"I think it was more the fact that she no longer wanted him in her life," Laursen said when asked what drove Fann's anger. "This was a young woman who was moving up in the world."

Police are asking anyone with tips on Fann's whereabouts to call Crime Stoppers at 800-244-TIPS.

Copyright 2005 Newsday Inc.

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Nazirite
June 23, 2005, 01:09 PM
Being near NYC I doubt she could get a CCW. :(

dasmi
June 23, 2005, 01:13 PM
Yes, I'm sure. I personally feel that NY deserves some of the blame for this. Not to remove guilt from the killer, but NY makes it exceedingly difficult for average citizens to protect themselve. Of course, we don't know if she would've actually taken the time to take her safety into her own hands.

boofus
June 23, 2005, 01:14 PM
Well she could have gone and gotten a handgun illegally and shot the bastard. And then plea bargained and spent 3 days in Rikers like Ronald Dixon. Infringement? nah /sarcasm

another okie
June 23, 2005, 01:23 PM
Logical fallacy:

"You have to understand that 99 percent of the time, orders of protection do work."

Well, by that standard, doing nothing at all would work about 95% of the the time, since most people who make threats or are perceived as threats never do anything. In other words, if the person stays safe this bureaucrat gives the protective order credit.

migoi
June 23, 2005, 01:25 PM
on this statement..."That nearly every means of protecting Port-Louis was exhausted but insufficient is the frustration of police."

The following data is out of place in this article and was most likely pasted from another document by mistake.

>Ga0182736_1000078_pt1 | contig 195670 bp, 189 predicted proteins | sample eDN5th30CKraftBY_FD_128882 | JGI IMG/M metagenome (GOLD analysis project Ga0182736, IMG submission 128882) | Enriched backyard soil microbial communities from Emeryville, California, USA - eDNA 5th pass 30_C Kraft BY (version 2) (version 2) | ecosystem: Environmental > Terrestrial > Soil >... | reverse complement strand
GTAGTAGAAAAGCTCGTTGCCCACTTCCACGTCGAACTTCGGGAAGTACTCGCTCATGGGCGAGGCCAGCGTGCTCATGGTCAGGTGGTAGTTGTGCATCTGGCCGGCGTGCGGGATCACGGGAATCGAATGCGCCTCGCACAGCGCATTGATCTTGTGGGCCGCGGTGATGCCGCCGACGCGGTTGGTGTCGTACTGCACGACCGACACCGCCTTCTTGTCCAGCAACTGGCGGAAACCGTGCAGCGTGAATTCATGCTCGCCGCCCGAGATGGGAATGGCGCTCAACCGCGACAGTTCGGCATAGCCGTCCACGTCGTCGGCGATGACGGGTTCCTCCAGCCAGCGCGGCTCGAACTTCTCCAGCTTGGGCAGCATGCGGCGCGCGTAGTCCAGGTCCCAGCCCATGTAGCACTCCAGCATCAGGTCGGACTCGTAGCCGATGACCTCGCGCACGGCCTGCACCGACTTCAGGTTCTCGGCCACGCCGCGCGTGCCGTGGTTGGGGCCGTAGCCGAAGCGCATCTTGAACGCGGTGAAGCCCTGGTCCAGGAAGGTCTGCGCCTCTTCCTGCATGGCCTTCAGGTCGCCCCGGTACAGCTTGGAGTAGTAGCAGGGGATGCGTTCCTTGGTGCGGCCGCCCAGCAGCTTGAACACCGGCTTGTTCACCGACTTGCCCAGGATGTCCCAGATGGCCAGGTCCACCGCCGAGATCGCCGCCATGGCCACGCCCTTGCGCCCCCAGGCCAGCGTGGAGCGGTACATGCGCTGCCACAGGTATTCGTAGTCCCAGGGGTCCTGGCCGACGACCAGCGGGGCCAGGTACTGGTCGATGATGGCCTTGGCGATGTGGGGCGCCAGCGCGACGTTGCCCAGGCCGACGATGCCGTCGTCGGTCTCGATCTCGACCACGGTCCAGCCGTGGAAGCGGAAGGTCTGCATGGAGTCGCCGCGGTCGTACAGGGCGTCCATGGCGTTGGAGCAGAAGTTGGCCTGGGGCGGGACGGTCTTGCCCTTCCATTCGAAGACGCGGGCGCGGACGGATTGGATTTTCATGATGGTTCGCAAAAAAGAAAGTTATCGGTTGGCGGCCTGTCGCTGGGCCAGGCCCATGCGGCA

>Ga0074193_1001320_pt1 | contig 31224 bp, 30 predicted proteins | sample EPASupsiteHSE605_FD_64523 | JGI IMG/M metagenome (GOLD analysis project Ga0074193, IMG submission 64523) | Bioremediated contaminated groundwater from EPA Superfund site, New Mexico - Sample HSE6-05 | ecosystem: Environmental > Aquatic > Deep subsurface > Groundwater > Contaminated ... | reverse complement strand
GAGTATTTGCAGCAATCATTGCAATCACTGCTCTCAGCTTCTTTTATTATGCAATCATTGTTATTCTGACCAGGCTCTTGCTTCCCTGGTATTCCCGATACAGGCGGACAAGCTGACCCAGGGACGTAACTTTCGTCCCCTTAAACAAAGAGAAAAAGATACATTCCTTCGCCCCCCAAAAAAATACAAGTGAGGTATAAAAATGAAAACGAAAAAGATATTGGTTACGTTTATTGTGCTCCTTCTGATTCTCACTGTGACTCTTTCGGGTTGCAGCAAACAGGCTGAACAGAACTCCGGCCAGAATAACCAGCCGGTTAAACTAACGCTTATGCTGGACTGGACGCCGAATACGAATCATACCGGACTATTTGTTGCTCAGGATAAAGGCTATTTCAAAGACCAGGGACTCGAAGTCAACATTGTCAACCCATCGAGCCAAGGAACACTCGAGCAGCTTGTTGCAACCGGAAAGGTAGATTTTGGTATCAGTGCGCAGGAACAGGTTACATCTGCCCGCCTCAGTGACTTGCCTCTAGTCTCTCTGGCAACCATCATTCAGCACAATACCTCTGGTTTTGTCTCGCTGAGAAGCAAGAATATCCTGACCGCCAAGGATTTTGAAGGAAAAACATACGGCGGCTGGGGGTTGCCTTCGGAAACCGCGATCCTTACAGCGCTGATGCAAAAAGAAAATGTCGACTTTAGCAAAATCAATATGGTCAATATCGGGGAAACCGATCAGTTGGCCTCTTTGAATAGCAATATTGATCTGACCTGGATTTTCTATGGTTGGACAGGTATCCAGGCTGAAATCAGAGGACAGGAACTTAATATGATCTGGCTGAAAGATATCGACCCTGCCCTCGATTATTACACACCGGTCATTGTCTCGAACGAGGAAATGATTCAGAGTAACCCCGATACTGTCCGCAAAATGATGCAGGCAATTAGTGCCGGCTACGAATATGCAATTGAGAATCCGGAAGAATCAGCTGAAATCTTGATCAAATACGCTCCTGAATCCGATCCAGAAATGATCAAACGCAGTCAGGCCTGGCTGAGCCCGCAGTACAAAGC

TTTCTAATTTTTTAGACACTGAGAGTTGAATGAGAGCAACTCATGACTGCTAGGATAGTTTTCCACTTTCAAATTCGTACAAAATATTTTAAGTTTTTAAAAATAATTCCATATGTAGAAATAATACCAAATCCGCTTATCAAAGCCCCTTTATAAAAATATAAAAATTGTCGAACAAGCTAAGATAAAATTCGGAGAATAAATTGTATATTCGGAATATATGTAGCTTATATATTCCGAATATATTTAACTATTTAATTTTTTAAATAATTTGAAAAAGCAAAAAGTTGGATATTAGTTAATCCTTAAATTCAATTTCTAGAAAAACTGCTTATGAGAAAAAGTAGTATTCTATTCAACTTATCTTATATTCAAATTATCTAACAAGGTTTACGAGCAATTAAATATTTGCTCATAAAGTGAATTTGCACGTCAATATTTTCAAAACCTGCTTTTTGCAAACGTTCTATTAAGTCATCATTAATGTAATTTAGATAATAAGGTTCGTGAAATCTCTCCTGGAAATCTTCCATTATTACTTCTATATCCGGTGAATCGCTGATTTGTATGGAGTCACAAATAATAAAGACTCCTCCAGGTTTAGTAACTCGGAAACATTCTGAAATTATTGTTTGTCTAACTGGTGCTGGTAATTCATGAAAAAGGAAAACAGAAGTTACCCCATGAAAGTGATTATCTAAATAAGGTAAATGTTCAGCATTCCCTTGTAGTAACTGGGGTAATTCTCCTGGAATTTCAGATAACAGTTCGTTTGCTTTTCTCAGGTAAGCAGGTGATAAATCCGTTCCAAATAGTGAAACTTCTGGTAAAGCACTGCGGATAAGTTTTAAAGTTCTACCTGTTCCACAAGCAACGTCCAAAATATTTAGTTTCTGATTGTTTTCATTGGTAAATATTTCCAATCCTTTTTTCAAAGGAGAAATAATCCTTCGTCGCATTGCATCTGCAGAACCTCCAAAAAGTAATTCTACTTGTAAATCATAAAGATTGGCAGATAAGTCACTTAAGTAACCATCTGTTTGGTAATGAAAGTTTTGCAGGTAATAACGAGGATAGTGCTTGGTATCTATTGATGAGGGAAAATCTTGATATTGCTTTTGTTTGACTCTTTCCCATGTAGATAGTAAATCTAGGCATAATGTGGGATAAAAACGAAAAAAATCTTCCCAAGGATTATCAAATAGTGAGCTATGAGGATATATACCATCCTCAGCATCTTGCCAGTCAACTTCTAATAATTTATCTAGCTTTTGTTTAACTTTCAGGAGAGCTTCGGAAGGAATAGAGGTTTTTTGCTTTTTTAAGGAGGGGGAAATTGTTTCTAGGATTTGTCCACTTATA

I can think of lots of stuff that could have helped protect this woman that was not done. Seems to me she was still operating way in the white zone. She felt (justifiably it turns out) she was under serious enough threat to have a "panic" button but she still didn't feel the need to keep in actually on her person (To be safe as she left the house, she put the emergency button on her rear view mirror.) and left her car running while she returned to her house?

With a more that a month between the call and the shooting it seems there was plenty of time to ratchet personal safety protocols way higher than they were. There was no mention of the "panic" buttons attached to OC spray canisters or stun gun types of devices much less those connected to the best "panic" system...a firearm.

The other quote that reeks of stupidity is... "You have to understand that 99 percent of the time, orders of protection do work." Maybe this is because 99 percent of the time orders of protection are applied for to seek an advantage in a court case rather than because the subject of the order has actually made any threat against the person seeking it.

In between the lines we can see that the "panic" button not only failed to protect the woman but didn't even manage to get the police on scene fast enough to catch the guy after he killed her.

migoi

Chipperman
June 23, 2005, 01:32 PM
Clearly this would have never happened if NYC had more gun control laws.

buzz_knox
June 23, 2005, 02:57 PM
"Most people don't," accept that offer, Laursen said. "You have to understand that 99 percent of the time, orders of protection do work."

There's a bald-faced lie. Orders of protection work ONLY when the person against whom it is brought is both rational enough and not enraged enough for the order to have any effect. Against those who are predisposed to commit violence, they have no effect, especially after they are violated once or twice and the police do nothing.